It’s good to find, so I think a lot of it is about finding the thing that you can do that is fun for you that feels like play to you but looks like work to others that you can do that sustains you for the long term. For example, in foods, what you want to find is you want to find what is the health food out there that other people consider healthy and has a nutritionally healthy profile but that I find tasty because if I can create those foods, if I can become a good cook and create great foods that I enjoy eating and I’ll like them, and I can eat them regularly, but they’re actually super healthy, that’s amazing. That’s a hack now and I’m eating for the long term, but I’m not giving up too much of the short-term pleasure.

The same way being in a good relationship is going to beat watching porn. Having a good career or working an enjoyable job or hacking on some code that I enjoy is going to be far more productive than playing a video game. I don’t want to sound preachy, but I will just say that as my love for reading came from, another one of my tweets is “Read what you love until you love to read.” Just fall in love with the idea of reading itself. It’s okay to read the junk food stuff, just fall in love with reading and eventually get bored of the simple stuff and you’ll go to the more interesting stuff. I love to read enough that I don’t like watching TV. I don’t watch movies. People start talking about shows that they’re watching on Netflix or what have you and I give them this empty look, I don’t watch shows on Netflix; they’re not interesting.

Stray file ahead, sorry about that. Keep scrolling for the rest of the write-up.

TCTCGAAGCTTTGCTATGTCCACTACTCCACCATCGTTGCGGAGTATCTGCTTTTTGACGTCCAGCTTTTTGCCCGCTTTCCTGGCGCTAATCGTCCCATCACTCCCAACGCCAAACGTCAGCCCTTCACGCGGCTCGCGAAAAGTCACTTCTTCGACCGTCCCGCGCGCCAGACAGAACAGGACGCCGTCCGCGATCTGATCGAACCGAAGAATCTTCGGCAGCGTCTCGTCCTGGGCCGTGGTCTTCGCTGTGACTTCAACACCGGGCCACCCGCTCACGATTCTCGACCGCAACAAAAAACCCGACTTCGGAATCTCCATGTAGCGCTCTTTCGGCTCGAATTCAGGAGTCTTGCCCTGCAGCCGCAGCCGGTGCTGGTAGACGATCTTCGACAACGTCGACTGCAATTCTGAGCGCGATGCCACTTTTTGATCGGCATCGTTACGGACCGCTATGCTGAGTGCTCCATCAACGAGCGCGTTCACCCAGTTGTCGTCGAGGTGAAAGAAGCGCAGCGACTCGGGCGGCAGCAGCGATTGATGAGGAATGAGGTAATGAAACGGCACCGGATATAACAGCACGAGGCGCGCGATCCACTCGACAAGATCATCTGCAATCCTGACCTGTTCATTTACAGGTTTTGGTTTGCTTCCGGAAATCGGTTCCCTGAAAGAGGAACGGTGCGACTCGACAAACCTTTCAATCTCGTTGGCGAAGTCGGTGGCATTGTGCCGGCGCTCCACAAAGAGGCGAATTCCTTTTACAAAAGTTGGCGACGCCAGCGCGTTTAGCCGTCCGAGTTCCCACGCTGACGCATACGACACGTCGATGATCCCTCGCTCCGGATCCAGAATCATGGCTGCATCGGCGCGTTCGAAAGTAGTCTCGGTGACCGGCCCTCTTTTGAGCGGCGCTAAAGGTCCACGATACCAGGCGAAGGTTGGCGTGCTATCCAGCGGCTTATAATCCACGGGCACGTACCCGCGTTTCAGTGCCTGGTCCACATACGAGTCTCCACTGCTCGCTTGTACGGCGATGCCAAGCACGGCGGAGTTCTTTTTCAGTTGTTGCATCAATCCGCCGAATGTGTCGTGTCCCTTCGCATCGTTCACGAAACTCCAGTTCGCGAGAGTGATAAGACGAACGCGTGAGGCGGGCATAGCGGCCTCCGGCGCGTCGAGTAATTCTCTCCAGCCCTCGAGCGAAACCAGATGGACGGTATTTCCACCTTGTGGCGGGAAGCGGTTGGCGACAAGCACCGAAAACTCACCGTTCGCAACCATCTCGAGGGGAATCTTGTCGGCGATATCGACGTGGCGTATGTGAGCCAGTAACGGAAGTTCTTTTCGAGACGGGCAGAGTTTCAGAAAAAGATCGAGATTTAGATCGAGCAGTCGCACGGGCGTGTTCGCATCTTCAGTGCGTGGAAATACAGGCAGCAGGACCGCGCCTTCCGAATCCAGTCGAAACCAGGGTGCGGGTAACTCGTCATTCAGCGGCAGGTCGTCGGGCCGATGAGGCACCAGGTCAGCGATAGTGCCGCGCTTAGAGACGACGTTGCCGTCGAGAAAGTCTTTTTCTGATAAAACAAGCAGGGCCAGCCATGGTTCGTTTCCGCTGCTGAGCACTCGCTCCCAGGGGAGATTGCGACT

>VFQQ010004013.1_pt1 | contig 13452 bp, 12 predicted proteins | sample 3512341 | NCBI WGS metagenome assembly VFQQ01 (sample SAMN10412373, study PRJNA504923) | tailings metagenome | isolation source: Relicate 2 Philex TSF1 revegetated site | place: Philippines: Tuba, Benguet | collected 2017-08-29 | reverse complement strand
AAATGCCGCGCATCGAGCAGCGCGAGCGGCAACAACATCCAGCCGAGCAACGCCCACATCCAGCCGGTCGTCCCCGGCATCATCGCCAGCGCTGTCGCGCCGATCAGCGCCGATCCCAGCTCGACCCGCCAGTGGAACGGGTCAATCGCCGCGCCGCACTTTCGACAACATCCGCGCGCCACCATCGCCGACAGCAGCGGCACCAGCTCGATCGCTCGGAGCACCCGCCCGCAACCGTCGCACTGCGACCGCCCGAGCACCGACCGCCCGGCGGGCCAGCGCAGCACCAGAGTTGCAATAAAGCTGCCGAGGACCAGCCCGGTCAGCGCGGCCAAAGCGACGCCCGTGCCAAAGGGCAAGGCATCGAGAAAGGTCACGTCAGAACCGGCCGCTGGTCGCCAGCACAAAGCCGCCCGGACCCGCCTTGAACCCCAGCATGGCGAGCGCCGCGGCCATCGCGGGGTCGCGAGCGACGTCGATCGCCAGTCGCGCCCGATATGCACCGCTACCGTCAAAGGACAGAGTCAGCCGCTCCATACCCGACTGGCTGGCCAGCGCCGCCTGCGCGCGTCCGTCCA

It’s far more interesting to me to go for a walk and be meditative. I’ll be in a very happy place or to read a book which will be intellectually stimulating and sure, once in a while I’ll watch a movie with friends or with my wife, but it’s a social thing. I’m doing it as a way of kind of, sort of being on the same common ground as them. I would never watch a movie on my own unless maybe I was trapped in like a 15-hour airplane flight and I was really bored and I ran out of everything else to do and I just want to zone out, even then I don’t think I would watch a movie anymore.

I just feel like a lot of it is finding the hacks, finding the things that make the long term feel effortless to you, and then you win.

Tim Ferriss: Okay. Last question, first a recommendation. If you ever do decide to watch something—